I can't see any spec for the maximum switching frequency although a couple of parameters are given at less than 50kHz. I suspect 150kHz is a bit on the high side, which would increase switching losses, but with such a low current compared to the rating of the chip I don't think it is a problem.

One problem I had initially was that the switching waveform was unstable. It had cycles with a shorter on-time than required, which let the current fall until it then did a long cycle to catch up. The long cycle gave a low frequency that was back in the audio range.

I think it was a consequence of the motor needing a very short off-time in order to be able to have the duty cycle nearly 100%. The current hardly falls during the off period, so a little noise due to ringing can trigger it to turn off too early. It is not helped by using the minimum blank time. I fixed it by putting 1uF capacitors across the sense resistors.

The PFD value is best set to 100% fast decay with this motor.

It works better with a 24V supply. The full 0.4A current can be achieved (but it gets much hotter of course) and it maintains microstepping accuracy at higher step rates than it does on 12V.

MakerBot Lin SKU4118S-62-07 NEMA17

This is the NEMA17 that MakerBot used to supply. It is at the opposite extreme compared to the one above, i.e. it is a very low voltage motor, only 2V @ 2.5A. As mentioned before, this causes a couple of issues: -
  1. The inductance is so low that the ripple current is significant compared to the lowest current microstep, causing positional errors. OK at 2A, but gets worse with lower currents.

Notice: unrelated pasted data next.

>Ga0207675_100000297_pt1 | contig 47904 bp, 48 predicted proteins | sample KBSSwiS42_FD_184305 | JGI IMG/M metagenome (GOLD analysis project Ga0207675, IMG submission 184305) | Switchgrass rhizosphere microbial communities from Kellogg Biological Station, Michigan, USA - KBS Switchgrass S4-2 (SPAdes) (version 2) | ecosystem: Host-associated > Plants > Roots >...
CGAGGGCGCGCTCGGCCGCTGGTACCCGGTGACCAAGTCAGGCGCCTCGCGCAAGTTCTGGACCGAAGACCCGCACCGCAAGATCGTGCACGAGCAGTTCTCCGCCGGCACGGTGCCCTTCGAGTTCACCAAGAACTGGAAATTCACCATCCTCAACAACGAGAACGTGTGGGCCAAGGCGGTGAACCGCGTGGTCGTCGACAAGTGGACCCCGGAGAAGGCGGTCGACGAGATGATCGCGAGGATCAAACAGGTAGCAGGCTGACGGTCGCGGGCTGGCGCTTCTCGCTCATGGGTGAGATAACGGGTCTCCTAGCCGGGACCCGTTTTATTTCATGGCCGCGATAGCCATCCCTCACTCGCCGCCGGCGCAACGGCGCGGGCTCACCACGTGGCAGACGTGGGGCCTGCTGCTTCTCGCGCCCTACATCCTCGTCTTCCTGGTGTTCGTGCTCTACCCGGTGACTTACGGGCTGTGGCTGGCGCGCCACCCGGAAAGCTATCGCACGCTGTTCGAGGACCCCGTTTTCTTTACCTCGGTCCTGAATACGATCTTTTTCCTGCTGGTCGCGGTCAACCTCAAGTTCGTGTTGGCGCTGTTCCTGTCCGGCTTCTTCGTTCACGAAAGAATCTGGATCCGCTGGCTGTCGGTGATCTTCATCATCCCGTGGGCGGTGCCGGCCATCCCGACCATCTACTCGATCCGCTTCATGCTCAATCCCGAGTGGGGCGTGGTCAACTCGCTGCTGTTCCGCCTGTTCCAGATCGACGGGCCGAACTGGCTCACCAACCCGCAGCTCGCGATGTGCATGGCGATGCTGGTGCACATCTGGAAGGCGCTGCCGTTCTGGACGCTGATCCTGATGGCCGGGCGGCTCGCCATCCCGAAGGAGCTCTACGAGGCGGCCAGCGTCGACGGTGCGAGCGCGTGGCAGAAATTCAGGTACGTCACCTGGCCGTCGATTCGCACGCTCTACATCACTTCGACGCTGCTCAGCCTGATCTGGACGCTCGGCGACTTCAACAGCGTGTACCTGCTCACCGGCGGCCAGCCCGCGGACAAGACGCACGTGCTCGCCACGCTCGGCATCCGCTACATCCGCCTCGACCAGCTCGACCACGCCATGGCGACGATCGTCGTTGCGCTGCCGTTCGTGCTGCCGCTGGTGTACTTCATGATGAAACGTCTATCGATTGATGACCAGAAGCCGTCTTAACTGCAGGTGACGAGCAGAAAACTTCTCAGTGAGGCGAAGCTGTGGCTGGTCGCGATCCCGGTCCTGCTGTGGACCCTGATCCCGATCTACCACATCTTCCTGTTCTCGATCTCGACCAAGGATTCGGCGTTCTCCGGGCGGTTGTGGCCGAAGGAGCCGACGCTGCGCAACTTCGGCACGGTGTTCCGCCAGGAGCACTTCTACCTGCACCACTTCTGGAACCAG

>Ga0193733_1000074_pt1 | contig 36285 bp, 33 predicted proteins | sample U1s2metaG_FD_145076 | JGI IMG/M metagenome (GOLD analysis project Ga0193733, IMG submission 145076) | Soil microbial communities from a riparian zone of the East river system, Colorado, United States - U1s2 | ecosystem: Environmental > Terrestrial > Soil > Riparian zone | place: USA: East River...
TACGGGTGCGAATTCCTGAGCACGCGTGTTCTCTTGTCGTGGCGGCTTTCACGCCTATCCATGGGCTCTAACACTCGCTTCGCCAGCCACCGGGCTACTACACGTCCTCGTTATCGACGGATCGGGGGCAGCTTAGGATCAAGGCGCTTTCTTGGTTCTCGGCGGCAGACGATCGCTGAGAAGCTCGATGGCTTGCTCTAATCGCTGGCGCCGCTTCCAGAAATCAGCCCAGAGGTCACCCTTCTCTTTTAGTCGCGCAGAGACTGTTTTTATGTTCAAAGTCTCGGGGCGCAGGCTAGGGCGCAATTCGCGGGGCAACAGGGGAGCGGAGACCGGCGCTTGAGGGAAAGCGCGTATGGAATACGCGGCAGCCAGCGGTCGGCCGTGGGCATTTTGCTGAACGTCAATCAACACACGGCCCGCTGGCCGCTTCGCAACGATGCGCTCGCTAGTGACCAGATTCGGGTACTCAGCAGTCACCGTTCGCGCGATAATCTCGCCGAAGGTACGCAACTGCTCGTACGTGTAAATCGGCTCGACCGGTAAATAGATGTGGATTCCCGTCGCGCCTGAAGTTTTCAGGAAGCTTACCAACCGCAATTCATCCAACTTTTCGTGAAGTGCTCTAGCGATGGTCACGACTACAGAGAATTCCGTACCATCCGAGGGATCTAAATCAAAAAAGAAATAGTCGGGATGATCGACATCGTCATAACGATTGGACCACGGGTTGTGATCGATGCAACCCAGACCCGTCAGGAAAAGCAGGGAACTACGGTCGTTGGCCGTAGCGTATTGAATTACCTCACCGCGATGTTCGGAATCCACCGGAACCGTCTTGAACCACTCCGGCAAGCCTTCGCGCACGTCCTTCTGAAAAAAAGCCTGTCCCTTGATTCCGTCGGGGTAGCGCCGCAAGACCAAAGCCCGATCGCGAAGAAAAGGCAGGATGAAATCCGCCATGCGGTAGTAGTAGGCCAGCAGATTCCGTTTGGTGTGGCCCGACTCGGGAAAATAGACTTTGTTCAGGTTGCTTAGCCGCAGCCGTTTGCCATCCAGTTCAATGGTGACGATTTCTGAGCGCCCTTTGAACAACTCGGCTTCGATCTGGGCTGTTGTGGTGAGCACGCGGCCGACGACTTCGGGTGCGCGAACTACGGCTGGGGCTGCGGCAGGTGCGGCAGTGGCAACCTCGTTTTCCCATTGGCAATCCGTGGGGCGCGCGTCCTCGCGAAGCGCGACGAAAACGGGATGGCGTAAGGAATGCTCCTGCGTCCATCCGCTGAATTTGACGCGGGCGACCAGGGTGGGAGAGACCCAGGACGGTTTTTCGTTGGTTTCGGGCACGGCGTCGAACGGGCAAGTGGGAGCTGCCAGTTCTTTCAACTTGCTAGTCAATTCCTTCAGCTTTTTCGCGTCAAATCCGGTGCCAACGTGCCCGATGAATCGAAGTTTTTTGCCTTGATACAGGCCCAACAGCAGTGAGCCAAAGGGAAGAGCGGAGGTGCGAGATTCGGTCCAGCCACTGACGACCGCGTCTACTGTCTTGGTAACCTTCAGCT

2. It is difficult to get 2.5A from the A3977 without it overheating. The PCB layout has to be very good. The datasheet recommends 2oz copper and four layers. 2A is no problem and that is the maximum with the 0.25Ω sense resistors fitted to the board.
At 2A the motor runs at about 40°C, so just about OK for use with PLA. The chip gets a lot hotter, about 77°C measured on the ground pins.

I used a value of 56K for RT and 2.1V on PFD. To some extent the optimum PFD value depends on how fast you want it to go.

Motion Control FL42STH47-1684A-01 NEMA17

This is the recommended motor for the Mendel extruder, details here. After buying a couple of these a friend pointed out that Zapp Automation do the same motor with dual shafts for about half the price!

This is a high torque motor so it is longer and heavier than the previous two NEMA17s. Electrically it is in the sweet spot for the A3977 with a 12V supply. The A3977 can easily provide the full current and the switching frequency doesn't have wild fluctuations or drop into the audio range.

When microstepped at 1.7A it gets to about 43°C but the chip only gets to 56°C.

I used 39K for RT and 0V on PFD, i.e. 100% fast decay.

I have high hopes for this motor as a replacement for the one above that is in my extruder currently. It should give me almost twice the torque and has the correct sized shaft, i.e. 5mm. The Lin and Kysan motors both have imperial shaft sizes which caught me out as I drilled the worm gear for 5mm thinking NEMA17 specified that, but it must just be the frame dimensions.

MakerBot Keling KL23H251-24-8B NEMA23

This is the motor I used on my Darwin. It has 8 wires so it can be connected in bipolar serial or parallel. Series has the advantage that the full torque can be achieved with 1.7A which is easily within the range of the A3977. Parallel has one quarter of the inductance so torque will fall off with speed four times slower. To get full torque 3.4A is needed but I found 1A was enough for the X and Y axes. I think Z needs more torque but my z-axis uses different motors so I don't know how much.

An RT value of 56K is fine for currents in the range 1-2A. PFD is best at 0v, i.e. 100% fast decay.